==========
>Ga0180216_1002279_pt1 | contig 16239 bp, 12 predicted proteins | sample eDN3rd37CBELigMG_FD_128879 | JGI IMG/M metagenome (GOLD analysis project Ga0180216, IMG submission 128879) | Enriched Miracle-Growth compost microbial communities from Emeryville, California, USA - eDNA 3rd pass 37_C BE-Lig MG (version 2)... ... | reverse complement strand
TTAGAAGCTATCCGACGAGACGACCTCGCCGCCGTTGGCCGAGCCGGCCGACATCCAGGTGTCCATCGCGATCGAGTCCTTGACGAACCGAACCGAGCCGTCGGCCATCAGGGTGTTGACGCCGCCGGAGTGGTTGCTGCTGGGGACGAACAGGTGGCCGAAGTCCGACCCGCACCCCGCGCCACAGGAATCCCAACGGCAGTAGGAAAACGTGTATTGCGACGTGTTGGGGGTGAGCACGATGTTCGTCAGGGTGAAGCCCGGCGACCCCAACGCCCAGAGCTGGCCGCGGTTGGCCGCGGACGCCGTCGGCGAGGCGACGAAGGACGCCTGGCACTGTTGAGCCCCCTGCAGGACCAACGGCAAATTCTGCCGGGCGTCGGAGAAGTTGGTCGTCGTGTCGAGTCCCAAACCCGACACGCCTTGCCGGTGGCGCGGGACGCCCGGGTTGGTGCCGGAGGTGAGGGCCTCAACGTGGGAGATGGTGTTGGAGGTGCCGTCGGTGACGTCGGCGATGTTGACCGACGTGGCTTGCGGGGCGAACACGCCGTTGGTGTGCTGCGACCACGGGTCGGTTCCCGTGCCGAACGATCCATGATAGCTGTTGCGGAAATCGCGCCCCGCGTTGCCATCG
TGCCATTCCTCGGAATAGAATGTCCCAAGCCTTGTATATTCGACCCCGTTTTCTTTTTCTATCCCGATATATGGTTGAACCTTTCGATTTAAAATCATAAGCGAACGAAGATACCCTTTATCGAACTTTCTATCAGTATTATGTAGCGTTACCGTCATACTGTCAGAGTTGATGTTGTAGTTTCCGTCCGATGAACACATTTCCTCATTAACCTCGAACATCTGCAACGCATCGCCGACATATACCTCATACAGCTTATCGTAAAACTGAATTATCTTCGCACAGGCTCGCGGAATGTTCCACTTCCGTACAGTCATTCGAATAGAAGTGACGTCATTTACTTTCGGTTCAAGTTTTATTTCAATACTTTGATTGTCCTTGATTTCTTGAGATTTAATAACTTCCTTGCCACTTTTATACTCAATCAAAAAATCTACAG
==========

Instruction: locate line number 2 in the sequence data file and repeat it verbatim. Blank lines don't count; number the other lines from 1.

TTAGAAGCTATCCGACGAGACGACCTCGCCGCCGTTGGCCGAGCCGGCCGACATCCAGGTGTCCATCGCGATCGAGTCCTTGACGAACCGAACCGAGCCGTCGGCCATCAGGGTGTTGACGCCGCCGGAGTGGTTGCTGCTGGGGACGAACAGGTGGCCGAAGTCCGACCCGCACCCCGCGCCACAGGAATCCCAACGGCAGTAGGAAAACGTGTATTGCGACGTGTTGGGGGTGAGCACGATGTTCGTCAGGGTGAAGCCCGGCGACCCCAACGCCCAGAGCTGGCCGCGGTTGGCCGCGGACGCCGTCGGCGAGGCGACGAAGGACGCCTGGCACTGTTGAGCCCCCTGCAGGACCAACGGCAAATTCTGCCGGGCGTCGGAGAAGTTGGTCGTCGTGTCGAGTCCCAAACCCGACACGCCTTGCCGGTGGCGCGGGACGCCCGGGTTGGTGCCGGAGGTGAGGGCCTCAACGTGGGAGATGGTGTTGGAGGTGCCGTCGGTGACGTCGGCGATGTTGACCGACGTGGCTTGCGGGGCGAACACGCCGTTGGTGTGCTGCGACCACGGGTCGGTTCCCGTGCCGAACGATCCATGATAGCTGTTGCGGAAATCGCGCCCCGCGTTGCCATCG